In some embodiments, the code table selecting module 1104 comprises a selecting module 1114 for selecting a code table from a set of preconfigured code tables. Each preconfigured code table of the set of preconfigured code tables is associated with a performance metric to facilitate the selection process. Once a selection is made, a coordinating module 1116 coordinates the code table selected with at least one receiver.

In some embodiments, the data communication system 1100 comprises an evaluating module 1118 for evaluating a signal integrity metric of the code table. A determining module 1120 is configured to determine whether the signal integrity can be improved if the current code table is replaced with a new code table. If the signal integrity can be improved, a replacing module 1122 replaces the current code table with the new code table, and the new code table is utilized for subsequent data communications.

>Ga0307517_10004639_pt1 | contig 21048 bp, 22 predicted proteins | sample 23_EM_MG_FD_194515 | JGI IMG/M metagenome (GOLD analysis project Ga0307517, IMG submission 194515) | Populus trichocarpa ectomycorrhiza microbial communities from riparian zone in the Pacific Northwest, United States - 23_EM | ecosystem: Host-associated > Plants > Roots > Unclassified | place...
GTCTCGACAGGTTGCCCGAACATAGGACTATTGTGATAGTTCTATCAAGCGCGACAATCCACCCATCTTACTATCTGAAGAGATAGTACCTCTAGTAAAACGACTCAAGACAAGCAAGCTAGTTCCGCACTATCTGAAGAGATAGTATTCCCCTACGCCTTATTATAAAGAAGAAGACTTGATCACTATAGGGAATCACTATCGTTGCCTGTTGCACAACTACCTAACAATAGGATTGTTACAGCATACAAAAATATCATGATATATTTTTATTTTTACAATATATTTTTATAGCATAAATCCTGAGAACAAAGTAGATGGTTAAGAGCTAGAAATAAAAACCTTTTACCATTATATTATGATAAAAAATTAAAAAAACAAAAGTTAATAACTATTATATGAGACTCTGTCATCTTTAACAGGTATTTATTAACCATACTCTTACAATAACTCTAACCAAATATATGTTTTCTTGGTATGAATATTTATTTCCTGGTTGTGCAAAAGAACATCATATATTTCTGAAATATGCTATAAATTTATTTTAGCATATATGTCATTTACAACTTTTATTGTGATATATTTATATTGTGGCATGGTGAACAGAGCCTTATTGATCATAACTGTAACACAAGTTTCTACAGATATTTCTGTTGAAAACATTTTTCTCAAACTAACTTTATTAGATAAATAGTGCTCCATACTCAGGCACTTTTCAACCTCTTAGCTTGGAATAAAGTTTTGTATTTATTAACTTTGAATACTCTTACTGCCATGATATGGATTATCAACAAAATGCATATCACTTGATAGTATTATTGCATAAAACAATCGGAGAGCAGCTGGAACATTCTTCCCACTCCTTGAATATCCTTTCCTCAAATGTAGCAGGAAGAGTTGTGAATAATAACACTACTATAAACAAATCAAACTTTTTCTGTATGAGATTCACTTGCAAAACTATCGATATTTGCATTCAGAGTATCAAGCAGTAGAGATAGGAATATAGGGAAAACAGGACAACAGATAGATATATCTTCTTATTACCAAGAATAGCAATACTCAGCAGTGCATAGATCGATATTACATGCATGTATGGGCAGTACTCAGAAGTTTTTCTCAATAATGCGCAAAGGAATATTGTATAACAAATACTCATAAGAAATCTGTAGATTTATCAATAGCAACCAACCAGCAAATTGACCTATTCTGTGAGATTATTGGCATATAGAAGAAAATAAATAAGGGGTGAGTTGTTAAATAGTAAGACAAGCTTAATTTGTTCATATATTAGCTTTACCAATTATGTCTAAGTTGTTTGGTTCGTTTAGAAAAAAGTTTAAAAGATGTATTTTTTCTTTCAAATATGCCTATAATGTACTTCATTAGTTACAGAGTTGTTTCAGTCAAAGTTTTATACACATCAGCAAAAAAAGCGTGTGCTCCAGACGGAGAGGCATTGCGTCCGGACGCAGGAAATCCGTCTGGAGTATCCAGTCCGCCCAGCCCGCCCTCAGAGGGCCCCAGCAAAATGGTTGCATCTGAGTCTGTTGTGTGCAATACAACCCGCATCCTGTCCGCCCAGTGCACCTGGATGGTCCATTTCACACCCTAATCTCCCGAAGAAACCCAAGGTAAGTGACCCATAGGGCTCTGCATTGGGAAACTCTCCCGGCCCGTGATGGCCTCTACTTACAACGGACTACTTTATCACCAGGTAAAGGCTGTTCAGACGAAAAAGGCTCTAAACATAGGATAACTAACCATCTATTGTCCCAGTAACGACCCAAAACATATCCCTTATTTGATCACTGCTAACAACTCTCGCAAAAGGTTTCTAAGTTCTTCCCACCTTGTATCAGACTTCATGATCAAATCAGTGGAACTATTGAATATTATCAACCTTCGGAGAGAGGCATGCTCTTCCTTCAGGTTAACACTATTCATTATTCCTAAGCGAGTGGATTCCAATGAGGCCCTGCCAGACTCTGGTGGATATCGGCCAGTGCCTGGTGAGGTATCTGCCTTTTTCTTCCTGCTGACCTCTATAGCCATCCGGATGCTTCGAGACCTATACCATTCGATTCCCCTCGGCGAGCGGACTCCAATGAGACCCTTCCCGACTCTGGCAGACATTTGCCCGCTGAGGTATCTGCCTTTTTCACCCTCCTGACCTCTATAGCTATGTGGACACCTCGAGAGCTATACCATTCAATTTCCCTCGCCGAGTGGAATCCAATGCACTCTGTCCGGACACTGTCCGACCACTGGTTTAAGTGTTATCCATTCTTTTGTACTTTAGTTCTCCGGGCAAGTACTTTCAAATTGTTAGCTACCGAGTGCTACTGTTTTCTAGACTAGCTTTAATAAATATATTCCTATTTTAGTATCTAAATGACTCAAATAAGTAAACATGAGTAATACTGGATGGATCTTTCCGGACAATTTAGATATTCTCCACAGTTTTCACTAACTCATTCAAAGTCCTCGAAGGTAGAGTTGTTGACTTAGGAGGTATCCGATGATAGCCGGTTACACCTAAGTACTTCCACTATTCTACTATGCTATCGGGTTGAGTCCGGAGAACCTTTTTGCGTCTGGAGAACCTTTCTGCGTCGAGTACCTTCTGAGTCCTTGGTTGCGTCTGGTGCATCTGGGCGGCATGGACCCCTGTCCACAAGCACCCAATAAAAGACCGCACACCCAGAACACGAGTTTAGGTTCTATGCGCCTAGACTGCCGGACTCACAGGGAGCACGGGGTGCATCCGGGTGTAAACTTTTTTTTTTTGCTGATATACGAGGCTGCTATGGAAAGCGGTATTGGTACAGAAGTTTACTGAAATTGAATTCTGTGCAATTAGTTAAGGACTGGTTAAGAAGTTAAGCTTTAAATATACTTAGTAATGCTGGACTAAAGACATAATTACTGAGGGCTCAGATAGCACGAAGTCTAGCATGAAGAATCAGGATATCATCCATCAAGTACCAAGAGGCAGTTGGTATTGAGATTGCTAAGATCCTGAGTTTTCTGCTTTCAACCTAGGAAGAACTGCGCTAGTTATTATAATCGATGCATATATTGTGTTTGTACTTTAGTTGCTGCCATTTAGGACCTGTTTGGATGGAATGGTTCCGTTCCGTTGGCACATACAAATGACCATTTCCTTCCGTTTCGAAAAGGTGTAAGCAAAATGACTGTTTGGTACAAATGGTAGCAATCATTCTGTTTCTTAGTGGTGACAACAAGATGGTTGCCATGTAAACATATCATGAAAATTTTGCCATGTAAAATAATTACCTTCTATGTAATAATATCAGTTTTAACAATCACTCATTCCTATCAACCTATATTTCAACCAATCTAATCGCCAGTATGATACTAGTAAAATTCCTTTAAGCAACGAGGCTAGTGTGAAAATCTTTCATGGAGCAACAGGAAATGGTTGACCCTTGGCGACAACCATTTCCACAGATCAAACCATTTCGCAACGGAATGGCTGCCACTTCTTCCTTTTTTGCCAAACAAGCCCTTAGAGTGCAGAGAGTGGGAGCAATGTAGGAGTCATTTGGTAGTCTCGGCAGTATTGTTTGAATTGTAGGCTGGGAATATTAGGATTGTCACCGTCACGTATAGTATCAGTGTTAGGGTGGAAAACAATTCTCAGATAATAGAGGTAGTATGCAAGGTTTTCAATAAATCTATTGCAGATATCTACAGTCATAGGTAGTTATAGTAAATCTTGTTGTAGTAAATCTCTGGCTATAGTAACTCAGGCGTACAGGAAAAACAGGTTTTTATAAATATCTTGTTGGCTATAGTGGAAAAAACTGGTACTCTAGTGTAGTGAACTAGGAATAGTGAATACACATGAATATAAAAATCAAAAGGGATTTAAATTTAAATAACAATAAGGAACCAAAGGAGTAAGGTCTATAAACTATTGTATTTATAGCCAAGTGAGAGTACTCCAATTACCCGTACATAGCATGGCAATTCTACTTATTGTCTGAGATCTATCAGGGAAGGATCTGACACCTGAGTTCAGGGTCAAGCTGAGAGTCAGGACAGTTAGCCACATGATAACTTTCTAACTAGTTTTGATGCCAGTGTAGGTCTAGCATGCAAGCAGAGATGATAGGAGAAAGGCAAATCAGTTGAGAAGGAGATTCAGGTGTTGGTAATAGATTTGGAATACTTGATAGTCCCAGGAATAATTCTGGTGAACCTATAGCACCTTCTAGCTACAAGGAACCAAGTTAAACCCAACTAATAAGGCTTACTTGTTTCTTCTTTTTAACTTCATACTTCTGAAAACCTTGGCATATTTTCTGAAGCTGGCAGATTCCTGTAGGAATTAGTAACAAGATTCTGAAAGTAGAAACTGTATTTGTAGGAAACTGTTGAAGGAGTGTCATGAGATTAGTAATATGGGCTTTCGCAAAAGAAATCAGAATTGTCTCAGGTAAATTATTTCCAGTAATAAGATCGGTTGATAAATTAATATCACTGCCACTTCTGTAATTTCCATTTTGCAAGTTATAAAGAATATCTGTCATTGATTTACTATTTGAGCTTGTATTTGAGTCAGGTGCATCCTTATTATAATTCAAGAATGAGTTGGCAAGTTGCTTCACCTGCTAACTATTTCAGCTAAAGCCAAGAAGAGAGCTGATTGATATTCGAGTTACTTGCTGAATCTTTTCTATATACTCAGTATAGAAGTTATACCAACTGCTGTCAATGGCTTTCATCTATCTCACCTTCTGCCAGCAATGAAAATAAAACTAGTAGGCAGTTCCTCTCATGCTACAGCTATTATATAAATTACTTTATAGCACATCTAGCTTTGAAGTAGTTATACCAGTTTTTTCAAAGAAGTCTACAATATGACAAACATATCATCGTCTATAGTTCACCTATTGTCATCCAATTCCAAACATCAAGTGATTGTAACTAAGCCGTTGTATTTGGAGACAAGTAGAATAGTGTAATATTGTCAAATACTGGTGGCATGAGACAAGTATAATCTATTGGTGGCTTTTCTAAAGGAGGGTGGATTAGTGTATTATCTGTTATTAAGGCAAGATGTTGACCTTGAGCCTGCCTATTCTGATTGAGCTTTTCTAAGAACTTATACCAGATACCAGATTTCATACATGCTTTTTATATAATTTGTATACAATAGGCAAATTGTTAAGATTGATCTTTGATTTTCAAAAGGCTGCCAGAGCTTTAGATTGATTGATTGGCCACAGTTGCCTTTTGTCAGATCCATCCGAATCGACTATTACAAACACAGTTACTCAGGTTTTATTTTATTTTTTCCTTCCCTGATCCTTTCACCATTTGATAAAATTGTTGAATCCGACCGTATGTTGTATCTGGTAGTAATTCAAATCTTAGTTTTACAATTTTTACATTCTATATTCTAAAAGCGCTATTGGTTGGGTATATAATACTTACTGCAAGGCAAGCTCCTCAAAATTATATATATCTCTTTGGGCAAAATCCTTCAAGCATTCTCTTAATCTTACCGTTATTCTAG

As previously mentioned, the receiver is configured for transforming the vector of real numbers received into a best corresponding vector by utilizing the code table. In one embodiment, the receiver comprises: a vector generating module 1124 for creating a set of candidates for the best corresponding vector; an associating module 1126 for associating each candidate of the set of candidates with a confidence value, the confidence value for each candidate is determined based on a separation distance between the candidate and the vector of real numbers calculated utilizing the code table; and a transforming module 1128 for transforming the vector of real numbers into the candidate with the best confidence value. In some embodiments, the receiver comprises a storage device configured for storing the best corresponding vector.